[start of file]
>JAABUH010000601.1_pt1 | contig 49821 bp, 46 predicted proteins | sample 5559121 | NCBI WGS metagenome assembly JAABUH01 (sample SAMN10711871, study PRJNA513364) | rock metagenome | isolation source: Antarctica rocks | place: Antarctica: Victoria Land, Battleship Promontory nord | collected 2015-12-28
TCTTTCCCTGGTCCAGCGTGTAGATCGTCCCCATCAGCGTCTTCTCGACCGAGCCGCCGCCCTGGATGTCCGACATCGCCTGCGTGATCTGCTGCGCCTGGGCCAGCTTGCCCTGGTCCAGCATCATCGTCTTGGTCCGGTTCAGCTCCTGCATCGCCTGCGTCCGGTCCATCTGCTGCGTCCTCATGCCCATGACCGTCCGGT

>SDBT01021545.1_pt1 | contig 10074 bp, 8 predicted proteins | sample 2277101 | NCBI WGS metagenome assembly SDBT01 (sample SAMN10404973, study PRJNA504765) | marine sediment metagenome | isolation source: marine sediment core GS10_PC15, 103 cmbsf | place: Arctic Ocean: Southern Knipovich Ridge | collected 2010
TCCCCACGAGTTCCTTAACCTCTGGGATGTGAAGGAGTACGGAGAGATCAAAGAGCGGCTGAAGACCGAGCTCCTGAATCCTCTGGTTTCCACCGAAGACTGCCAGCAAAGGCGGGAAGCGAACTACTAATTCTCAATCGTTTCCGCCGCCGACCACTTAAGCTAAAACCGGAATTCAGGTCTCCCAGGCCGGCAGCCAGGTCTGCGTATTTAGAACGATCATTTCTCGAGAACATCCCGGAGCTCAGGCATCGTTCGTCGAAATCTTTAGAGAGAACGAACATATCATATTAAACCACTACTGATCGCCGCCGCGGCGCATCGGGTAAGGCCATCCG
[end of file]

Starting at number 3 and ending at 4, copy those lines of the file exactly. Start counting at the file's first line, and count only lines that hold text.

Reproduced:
>SDBT01021545.1_pt1 | contig 10074 bp, 8 predicted proteins | sample 2277101 | NCBI WGS metagenome assembly SDBT01 (sample SAMN10404973, study PRJNA504765) | marine sediment metagenome | isolation source: marine sediment core GS10_PC15, 103 cmbsf | place: Arctic Ocean: Southern Knipovich Ridge | collected 2010
TCCCCACGAGTTCCTTAACCTCTGGGATGTGAAGGAGTACGGAGAGATCAAAGAGCGGCTGAAGACCGAGCTCCTGAATCCTCTGGTTTCCACCGAAGACTGCCAGCAAAGGCGGGAAGCGAACTACTAATTCTCAATCGTTTCCGCCGCCGACCACTTAAGCTAAAACCGGAATTCAGGTCTCCCAGGCCGGCAGCCAGGTCTGCGTATTTAGAACGATCATTTCTCGAGAACATCCCGGAGCTCAGGCATCGTTCGTCGAAATCTTTAGAGAGAACGAACATATCATATTAAACCACTACTGATCGCCGCCGCGGCGCATCGGGTAAGGCCATCCG